When anyone points to NASA’s public endorsements of global warming alarmism, I wonder how much budgetary constraints played their part? Nah, that’s crazy talk…the only cash that influences the research is that dirty, bloody oil money.

    1. Yes, a NASA defined by greentards and socialists is a NASA I want dead yesterday.

      1. Ive got some bad news for you. ..

    2. Exactly.

      And yet much of the data used in the AGW debate comes from federal agencies that have been specifically tasked to endorse AGW. No way that data isn’t solid as a rock, right?

      Politicizing science has the same effect as a deliberate effort to kill it.

      1. Comments like that give Science Correspondent Bailey a sad.

  16. I was gonna ask what Paul’d do about slush funds at the Department of Education (which created all those campus “rape crisis” centers), but… he’s gonna eliminate the Department of Education. So, my one issue. is solved.

    1. They’ve been promising that since Reagan, if he could actually pull that off it would be a coup.

      I can hear the howls from the NEA already.

    2. I suggested eliminating the Dept of Ed to a prog friend. I shit you not, he said “So since you got your education, now it’s screw everybody else, right?”

      1. LOL. Who did the Dept. of Ed. ever educate?

  17. Just a shocking turn of events: Sharon M ?@SharonJM42 1h1 hour ago
    @radleybalko You can no longer read comments on the Policeone site unless you’re LE.

    1. In other new: Countless Reasonoids saved from early heart attacks and chronic high blood pressure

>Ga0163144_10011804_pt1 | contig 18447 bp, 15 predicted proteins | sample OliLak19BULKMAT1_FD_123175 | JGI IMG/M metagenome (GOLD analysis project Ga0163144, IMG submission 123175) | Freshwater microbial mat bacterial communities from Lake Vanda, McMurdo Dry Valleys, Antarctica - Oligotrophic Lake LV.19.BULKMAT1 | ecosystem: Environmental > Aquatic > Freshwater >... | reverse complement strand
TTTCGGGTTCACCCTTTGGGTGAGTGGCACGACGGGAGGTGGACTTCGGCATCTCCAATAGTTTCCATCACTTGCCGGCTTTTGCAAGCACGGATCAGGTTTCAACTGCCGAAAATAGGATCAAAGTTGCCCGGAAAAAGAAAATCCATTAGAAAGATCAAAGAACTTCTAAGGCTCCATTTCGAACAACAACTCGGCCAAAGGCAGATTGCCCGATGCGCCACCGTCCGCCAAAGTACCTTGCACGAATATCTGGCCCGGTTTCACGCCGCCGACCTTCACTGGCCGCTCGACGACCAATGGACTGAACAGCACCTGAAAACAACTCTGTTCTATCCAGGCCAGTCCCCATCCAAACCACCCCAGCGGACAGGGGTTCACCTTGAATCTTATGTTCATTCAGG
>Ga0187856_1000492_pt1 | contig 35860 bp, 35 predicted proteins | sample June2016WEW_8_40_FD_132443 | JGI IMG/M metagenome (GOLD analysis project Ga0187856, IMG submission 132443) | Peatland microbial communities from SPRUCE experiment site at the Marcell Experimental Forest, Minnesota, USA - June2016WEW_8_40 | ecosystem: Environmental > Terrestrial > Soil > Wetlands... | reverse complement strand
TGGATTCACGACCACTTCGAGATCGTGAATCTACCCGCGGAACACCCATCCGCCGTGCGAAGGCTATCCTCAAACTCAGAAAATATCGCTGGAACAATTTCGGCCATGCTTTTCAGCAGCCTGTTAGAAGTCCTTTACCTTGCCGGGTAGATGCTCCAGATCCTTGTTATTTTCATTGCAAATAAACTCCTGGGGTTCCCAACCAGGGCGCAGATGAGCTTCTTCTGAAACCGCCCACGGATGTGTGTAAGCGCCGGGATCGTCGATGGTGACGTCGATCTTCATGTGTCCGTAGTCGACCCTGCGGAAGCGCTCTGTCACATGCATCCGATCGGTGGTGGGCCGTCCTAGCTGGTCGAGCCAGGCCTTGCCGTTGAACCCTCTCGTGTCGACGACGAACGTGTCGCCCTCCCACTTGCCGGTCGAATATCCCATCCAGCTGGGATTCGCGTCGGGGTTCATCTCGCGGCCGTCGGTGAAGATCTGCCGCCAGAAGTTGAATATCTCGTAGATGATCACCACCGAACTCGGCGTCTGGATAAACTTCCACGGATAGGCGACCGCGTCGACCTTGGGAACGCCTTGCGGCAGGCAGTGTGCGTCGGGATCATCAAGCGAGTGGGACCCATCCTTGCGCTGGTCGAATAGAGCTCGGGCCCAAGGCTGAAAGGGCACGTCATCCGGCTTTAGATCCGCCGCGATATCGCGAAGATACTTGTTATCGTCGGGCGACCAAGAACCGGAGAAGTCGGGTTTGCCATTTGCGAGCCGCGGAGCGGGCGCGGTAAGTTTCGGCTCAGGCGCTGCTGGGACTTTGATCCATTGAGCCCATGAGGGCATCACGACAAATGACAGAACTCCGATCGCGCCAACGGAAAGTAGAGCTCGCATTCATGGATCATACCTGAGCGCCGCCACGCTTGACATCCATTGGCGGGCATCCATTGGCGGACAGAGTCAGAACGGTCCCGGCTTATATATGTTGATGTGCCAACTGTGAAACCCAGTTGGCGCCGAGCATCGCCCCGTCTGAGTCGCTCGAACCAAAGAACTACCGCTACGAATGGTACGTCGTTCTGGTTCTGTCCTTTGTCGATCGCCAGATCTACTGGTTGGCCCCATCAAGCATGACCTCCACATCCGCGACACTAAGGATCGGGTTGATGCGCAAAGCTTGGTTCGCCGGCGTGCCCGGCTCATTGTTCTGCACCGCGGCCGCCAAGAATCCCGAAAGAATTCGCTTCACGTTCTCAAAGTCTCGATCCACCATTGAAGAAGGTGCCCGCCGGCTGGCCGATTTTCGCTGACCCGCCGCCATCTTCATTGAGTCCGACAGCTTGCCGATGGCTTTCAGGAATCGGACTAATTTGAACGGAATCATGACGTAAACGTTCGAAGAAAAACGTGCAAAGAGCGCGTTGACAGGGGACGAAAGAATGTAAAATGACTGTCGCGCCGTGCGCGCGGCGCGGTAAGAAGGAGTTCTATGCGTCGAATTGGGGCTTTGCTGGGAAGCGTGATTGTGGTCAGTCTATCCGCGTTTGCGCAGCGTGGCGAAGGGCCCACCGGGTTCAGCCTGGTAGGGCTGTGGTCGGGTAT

1. and chronic high blood pressure

        Like many libertarians I am a glutton for testicular punishment and follow Balko on twitter, so this will not save me. I wonder if Balko has a mythical good cop that can provide him an ID to access policeone’s echo chamber, though. I hope so.

    2. Well fuck, now we’ll just have to rely on Dunphy to get our steroid infused law and order commentary

      1. booyah!

    3. So, to save themselves from being lambasted about being jackbooted thugs they prohibited anyone except LEO from commenting. Now the dunces have figured out that having anyone able to read the comments means that everyone still knows what jackbooted thugs they are. Now they are a cop only community.

      Sounds like something I read earlier today about IRS employees.

      1. Sticking your fingers in your ears really does make the bad people go away. True story.

  18. The Onion on police accountability:

    Americans who told reporters they have faith that, as long as a fair-minded eyewitness happens to be passing by at the exact right time; has the inclination to stop and film; an unobstructed view; enough battery life and memory on their phone; a steady hand; the forethought to start filming an interaction with the police before it escalates into violence; is close enough to get detailed footage, but far enough away to avoid being shot themselves or seen by the officer and potentially having their phone confiscated; and it is daytime, then justice would certainly be served. “I have a 17-year-old son who I worry about every day when he heads out into our neighborhood. But now I can take heart knowing that if, God forbid, he were ever in a situation like this, there would be a tiny fraction of a chance that every single element would fall into place and my family would receive the fair and just legal outcome we deserve.”

    1. Please tell me there isn’t any race-baiting in the article…

      1. Could you just read it, you know.

        1. Don’t you oppress me!

    2. “…and hope that he has the presence of mind not to film it in portrait mode.”

  19. What Paul needs to do is craft campaign ads that specifically pull quotes from Democrats crying about the budget in the Bush years. Obama, Hillary, all of them. Because they were all over that shit and talking about cutting spending.

    The Vox hit piece that bemoaned lost aid to the poor? I’m willing to bet they praised Obama to the heavens when he said he’d go through the budget line by line and cut wasteful spending.